Friday,22 February, 2019
Current issue | Issue 1374, (21 December 2017 - 3 January 2018)
Friday,22 February, 2019
Issue 1374, (21 December 2017 - 3 January 2018)

Ahram Weekly

Africa’s democratic deliberations

Gamal Nkrumah appraises highlights of the political year in Sub-Saharan Africa



For those seeking evidence that Africa was set on a radical overhaul, 2017 was the proof of the pudding. There were political changes galore. In Zimbabwe, Emmerson Mnangagwa was declared president and long-time leader Robert Mugabe was set aside, even though Mnangagwa was Mugabe’s right-hand man.
The military takeover in Zimbabwe was not a classic African coup d’état. Whatever the generals’ goals in installing Mnangagwa, they knew they could no longer manage Zimbabwean politics. They left that to the politicians.
Mnangagwa, nicknamed “the Crocodile”, was selected by the Zimbabwean generals who engineered the coup d’état, which was not against Mugabe as such, but rather against his wife, former first lady Grace Mugabe, 40 years Mugabe’s junior. She was widely loathed because of her extravagant lifestyle and mesmeric control over her husband.   
The Zimbabwean Defence Forces are renowned for their professionalism, and Mugabe was still held in high esteem by a significant section of the Zimbabwean population.
The country’s political crisis revealed the urban-rural divide in the country. The population in large cities such as the Zimbabwean capital Harare and the country’s second-largest city Bulawayo are decidedly anti-Mugabe. The rural areas are sympathetic to Mugabe, and he is widely respected for leading the Chimurenga, or War of Liberation, from white rule.
Army General Constantino Chiwengaza pledged that Zimbabwe would now return to “genuine democracy”. The generals indicated that they were not interested in power, but rather had temporarily taken control of the country to “target criminals” around the president, including his wife Grace. Zimbabwe’s Ruling Party, the Zimbabwe African National Union-Patriotic Front (ZANU-PF), promptly stripped Mugabe of the party’s leadership.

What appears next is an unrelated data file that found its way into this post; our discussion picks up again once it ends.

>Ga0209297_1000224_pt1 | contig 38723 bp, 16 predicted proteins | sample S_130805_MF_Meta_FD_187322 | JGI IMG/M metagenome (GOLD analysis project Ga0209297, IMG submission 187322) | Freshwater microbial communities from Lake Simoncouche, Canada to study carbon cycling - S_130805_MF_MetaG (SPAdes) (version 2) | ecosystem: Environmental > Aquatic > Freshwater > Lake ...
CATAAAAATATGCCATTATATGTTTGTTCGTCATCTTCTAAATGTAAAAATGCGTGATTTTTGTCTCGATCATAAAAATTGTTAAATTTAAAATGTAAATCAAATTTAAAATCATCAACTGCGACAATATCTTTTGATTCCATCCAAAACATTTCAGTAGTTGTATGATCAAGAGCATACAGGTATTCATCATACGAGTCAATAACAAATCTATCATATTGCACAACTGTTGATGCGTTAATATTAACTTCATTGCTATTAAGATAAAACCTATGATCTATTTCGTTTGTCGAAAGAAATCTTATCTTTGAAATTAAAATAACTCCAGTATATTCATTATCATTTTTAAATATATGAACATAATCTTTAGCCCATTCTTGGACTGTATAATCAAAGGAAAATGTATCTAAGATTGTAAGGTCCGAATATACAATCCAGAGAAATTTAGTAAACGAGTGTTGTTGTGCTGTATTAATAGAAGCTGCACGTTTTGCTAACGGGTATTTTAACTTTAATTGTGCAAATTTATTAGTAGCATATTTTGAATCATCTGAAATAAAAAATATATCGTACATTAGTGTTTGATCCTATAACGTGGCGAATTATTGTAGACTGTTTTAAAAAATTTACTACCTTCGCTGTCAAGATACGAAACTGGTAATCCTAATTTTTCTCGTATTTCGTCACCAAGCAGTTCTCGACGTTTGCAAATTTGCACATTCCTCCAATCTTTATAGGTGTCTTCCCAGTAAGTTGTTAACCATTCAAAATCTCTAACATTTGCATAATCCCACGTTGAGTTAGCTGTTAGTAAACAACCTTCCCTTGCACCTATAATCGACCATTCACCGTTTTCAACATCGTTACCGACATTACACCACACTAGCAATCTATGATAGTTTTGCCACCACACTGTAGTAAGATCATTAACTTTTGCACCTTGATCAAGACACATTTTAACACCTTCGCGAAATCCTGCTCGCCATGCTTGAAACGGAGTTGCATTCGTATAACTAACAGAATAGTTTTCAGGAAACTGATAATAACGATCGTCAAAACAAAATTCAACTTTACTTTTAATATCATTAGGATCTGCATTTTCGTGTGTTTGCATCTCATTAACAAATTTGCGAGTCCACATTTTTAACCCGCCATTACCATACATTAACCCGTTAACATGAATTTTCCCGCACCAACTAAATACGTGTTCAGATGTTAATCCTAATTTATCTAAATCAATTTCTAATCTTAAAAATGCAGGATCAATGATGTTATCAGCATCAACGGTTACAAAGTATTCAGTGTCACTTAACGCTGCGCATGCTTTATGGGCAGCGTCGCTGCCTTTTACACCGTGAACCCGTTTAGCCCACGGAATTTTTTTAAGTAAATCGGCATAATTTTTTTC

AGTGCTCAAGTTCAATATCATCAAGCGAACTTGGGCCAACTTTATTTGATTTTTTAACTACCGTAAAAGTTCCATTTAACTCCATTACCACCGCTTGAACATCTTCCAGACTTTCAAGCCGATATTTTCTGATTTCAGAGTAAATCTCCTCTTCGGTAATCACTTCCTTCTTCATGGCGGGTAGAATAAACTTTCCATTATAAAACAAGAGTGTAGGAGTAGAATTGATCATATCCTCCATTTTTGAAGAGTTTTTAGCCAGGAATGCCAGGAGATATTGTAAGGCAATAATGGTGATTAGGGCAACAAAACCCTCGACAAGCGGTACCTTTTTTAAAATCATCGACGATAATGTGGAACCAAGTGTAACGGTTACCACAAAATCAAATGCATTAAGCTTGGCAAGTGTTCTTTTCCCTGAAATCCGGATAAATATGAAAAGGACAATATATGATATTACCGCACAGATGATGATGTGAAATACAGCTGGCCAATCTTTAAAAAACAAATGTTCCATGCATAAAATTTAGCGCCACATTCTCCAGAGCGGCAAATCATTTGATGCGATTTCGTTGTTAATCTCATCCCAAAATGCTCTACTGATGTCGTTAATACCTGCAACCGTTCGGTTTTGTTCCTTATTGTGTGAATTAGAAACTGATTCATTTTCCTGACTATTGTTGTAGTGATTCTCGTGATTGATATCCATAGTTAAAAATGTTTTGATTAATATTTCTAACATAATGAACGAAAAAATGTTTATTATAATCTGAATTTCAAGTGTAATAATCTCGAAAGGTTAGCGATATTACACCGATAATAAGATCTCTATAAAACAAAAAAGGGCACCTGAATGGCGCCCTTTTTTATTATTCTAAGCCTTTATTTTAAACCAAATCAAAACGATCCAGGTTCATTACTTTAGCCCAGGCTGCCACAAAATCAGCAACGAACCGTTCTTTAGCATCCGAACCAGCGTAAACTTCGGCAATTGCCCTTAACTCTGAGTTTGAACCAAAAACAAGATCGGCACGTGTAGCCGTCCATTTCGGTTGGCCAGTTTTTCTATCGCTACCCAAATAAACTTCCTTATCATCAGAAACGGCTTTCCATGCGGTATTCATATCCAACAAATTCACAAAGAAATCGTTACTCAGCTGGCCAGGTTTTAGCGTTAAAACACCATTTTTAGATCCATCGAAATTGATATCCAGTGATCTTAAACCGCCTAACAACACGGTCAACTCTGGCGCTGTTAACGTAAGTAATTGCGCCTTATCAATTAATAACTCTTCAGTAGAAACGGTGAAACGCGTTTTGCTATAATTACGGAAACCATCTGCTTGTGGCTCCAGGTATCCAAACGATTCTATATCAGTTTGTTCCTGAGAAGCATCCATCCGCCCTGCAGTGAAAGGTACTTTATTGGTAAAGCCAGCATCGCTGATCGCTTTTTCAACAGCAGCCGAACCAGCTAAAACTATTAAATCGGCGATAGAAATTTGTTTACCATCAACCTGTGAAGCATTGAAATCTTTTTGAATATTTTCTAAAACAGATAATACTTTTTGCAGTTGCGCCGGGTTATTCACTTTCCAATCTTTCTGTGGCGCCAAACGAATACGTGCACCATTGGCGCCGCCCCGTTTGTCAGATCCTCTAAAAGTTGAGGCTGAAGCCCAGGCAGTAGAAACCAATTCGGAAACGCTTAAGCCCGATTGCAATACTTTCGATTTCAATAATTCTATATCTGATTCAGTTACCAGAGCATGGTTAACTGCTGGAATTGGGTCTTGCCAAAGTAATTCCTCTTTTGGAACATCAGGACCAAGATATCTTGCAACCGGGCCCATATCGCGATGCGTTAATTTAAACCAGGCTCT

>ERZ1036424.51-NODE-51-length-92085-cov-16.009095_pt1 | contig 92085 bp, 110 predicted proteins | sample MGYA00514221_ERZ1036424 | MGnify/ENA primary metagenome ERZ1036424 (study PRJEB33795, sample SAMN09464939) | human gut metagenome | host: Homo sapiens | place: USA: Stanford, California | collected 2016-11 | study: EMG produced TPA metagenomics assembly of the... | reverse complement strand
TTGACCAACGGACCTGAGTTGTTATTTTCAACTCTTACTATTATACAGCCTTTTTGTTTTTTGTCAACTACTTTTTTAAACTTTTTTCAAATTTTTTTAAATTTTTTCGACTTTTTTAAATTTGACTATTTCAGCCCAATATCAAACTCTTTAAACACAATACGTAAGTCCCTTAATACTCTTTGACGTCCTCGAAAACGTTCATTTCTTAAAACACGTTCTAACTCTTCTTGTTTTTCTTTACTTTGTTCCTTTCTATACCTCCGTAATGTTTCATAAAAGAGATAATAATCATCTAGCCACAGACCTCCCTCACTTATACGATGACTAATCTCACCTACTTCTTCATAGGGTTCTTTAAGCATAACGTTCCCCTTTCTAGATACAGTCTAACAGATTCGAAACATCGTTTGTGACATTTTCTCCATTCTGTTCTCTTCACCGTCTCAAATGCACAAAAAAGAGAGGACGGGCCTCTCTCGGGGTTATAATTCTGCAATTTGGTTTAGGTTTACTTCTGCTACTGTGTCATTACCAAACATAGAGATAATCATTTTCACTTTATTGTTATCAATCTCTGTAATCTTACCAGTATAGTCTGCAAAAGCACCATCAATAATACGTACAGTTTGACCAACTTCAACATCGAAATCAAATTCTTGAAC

The situation was reminiscent of the Tiananmen Square protests in the People’s Republic of China in 1989, sometimes referred to as the 89 Democracy Movement. China has taken a keen interest in the Zimbabwean political crisis, as Beijing is Zimbabwe’s most important trading partner and arms supplier.          
The country faces serious economic challenges. Inflation has been a perennial problem, and Zimbabwe has experienced hyperinflation for the second time in fewer than 10 years, defined by the monthly inflation rate reaching 50 per cent and remaining above that for at least 30 consecutive days.

Mugabe and wife, Grace

More than three million Zimbabweans live in extreme poverty. Three million have also left the country and settled in neighbouring South Africa.

This in turn has caused a wave of xenophobia in South Africa, though many more Zimbabweans have left the country to live in other African countries, as well as Europe, the United States and Australia. The unemployment rate in Zimbabwe now stands at a staggering 90 per cent.

Zimbabwe was forced to abandon its currency and replace it with the US dollar in 2009. Wheat production declined from around 270,000 tons in 1998 to 62,000 tons in 2017. Yet, many Zimbabweans believe that Mugabe does not deserve all the blame for the economic catastrophe that has hit the country.
The international sanctions imposed on Zimbabwe have hurt. A lack of security of land tenure has prompted white farmers to flee the country in droves. The pathologies that afflicted Zimbabwe during the Mugabe presidency came to a head in 2017.

Meanwhile, in neighbouring South Africa, the country’s President Jacob Zuma attended the 37th Southern African Development Community (SADC) Summit of Heads of State and Government in the capital Pretoria on 19 August. South Africa is the economic powerhouse of this regional grouping.

Zuma presented his State of the Nation address to a joint sitting of the country’s two houses of parliament in August. This was his fourth Address since being re-elected in May 2014. South Africa has three cities that serve as capitals: Pretoria (executive), Cape Town (legislative) and Bloemfontein (judicial). Johannesburg, now called Guateng, is the largest city in the country.

South Africa, too, has had more than its fair share of problems. Its ruling party, the African National Congress (ANC), is riven with internal rivalries and factionalism. ANC presidential hopeful Nkosazana Dlamini-Zuma now aims at becoming South Africa’s first woman president.


South Africa lies thousands of kilometres from major African cities such as Lagos and Cairo, which has fostered a unique cultural tradition coupled with the profusion of races and ethnic groups in the country. It is home to peoples as diverse as the San hunter-gatherers of the northwestern desert, the Zulus of the eastern plateaus, and other Bantu-speaking ethnic groups.
There are the Khoekhoe of the southern Cape regions, and the so-called “coloureds”, a derogatory term now altered to mixed-race. There are ethnic Asians, including Indians, Malays, Filipinos, and Chinese.